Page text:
Audi Quattro (Gr.4)
Audi had for a longer period wanted to participate in the World Rally Championship, and when FIA approved the use of fourwheeldrive in it’s big division, the group 4, it all started for the rallye Quattro – a stiffened up, tuned and enhanced rallye version of its road-going sibling.
The initial rallye builds of the street Quattro were made by Audi Sport themselves, with strong basis of the mechanical layout as the roadcar including the very same 10V engine configuration, now rated at around 320 hp. Experiences from the Group 2 front-wheel driven 80s led the way for chassis reinforcements.
It was to be showcased in 1980 by Mikkola running 0-car at the Algarve rallye, and later trialed by Franz Wittmann in the 1981 Jänner rallye. Mikkola made 30 min lead over the officially competing cars, and Wittmann finished with a 20 min gap to second place – both really putting a Quattro-sting to the rally scene.
Audi was set to officially introduce the Quattro for the 1981 Monte Carlo 1981, and the Group 4 Quattro had it’s last race in the 1982 RAC, making it the rally Quattro with the longest service of them all at Audi Sport.
Engine: inline 5, cast-iron block, alu-head, 10V, special steel-conrods.
Capacity: 2144 cc by bore 79.5 mm x 86.4 mm stroke
Power: 320 hp / 6500 rpms
Torque: 412 Nm / 3250 rpms
Engines fitted with KKK K27 turbochargers that put out 1.5~1.6 BAR, and featured a Pierburg motorsport injection system, boosting the works engine to around 320 hp and 420 Nm of torque.
Base configuration of that engine much of the same as the road car, but changes seen to ported and polished head, bigger valves, a tubular exhaust manifold, and a rearrangement of alternator and intercooler – meaning the introduction of the works solution to reverse the inlet to allow an induction pipe coming across from the very front behind the grille.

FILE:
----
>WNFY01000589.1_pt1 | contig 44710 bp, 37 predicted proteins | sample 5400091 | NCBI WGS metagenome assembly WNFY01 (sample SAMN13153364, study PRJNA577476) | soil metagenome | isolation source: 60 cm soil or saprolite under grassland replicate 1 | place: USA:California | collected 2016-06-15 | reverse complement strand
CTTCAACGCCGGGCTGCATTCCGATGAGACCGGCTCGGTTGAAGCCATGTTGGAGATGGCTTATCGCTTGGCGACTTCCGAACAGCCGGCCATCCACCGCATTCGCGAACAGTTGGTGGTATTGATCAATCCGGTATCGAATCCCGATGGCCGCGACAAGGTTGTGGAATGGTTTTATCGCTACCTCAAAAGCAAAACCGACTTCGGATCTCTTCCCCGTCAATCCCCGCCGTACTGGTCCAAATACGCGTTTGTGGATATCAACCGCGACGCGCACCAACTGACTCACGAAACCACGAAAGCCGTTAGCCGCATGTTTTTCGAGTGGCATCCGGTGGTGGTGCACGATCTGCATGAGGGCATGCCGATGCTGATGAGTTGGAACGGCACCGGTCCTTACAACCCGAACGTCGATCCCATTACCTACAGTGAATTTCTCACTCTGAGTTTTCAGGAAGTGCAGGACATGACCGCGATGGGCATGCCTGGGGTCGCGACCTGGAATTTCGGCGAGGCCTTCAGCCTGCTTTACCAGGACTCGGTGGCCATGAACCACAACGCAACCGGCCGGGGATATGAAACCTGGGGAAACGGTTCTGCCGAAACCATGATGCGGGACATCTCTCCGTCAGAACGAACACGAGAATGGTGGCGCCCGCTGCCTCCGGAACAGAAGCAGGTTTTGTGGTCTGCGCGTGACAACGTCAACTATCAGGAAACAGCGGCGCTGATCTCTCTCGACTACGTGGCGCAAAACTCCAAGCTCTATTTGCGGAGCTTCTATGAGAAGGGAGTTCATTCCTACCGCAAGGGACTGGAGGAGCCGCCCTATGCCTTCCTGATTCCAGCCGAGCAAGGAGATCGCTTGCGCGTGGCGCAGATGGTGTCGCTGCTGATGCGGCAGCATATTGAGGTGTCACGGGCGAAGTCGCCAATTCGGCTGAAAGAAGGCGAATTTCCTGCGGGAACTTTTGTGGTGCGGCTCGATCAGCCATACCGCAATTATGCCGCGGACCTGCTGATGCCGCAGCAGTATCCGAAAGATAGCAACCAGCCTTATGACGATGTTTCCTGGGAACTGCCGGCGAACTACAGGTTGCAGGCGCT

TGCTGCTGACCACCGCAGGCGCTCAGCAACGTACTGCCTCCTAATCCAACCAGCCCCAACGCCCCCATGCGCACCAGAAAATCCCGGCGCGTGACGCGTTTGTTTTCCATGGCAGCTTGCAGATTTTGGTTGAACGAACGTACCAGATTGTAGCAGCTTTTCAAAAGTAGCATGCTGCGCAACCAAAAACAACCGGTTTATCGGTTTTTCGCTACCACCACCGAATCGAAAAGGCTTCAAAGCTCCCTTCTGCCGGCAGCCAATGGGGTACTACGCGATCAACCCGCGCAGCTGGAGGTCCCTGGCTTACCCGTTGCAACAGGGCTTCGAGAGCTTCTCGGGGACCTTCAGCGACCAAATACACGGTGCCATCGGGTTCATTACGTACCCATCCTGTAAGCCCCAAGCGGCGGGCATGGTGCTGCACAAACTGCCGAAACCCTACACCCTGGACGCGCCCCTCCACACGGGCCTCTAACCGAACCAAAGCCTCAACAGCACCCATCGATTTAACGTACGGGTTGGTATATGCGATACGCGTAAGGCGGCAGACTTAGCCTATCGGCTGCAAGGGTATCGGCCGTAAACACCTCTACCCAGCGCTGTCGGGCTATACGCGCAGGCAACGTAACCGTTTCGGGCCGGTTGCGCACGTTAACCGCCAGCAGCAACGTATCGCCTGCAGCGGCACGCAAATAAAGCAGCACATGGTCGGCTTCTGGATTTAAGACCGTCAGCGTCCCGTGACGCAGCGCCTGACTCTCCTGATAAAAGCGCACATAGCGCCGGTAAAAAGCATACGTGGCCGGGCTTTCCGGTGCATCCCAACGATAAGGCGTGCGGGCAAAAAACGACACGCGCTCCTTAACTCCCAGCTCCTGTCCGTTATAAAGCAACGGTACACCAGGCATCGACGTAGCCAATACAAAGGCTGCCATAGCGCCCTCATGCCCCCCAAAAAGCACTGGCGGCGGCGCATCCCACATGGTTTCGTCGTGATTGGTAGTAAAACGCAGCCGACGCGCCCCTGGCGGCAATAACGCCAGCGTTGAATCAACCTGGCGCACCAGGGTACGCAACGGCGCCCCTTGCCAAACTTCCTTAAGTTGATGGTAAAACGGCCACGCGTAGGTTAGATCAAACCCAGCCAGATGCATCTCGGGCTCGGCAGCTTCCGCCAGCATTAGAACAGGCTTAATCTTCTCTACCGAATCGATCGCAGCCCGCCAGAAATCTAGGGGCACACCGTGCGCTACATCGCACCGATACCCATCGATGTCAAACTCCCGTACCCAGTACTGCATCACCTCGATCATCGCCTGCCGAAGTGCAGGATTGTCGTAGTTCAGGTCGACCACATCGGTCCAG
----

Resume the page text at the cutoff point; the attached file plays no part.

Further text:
Drive train was a similar ‘016’ 5-speed gearbox, locked center-differential and 75% lockable rear-differential, and Fichtel & Sachs clutch. McPherson struts including Boge rallye dampers. 2524 mm wheelbase and 1465 mm width in front, and 1502 mm at rear. Depending on gearing, topspeed between 173 km/h and 253 km/h. 0 – 100 km/h between 4.9 and 5.2 sec.
Brakes front and rear were the 280 mm, hydraulic handbrake. Fuchs 5-spoked 6″ or 7″ wide wheels for rough roads, or 10″ for asphalt racing – all 15″ diameter and primarily fitted with Kleber tires.
During the 1981 season, noticeable changes would be the wheel arch extensions, the extended “nose” grille, and the introduction of an elevated rear spoiler allowing more room for bigger oil coolers beneath it.
Length/height/width is 4404/1733/1344 mm, weight between 1190 and 1240 kg, FIA rules states minimum 1005 kg. The Group 4 Quattro was succeeded by the Quattro A1.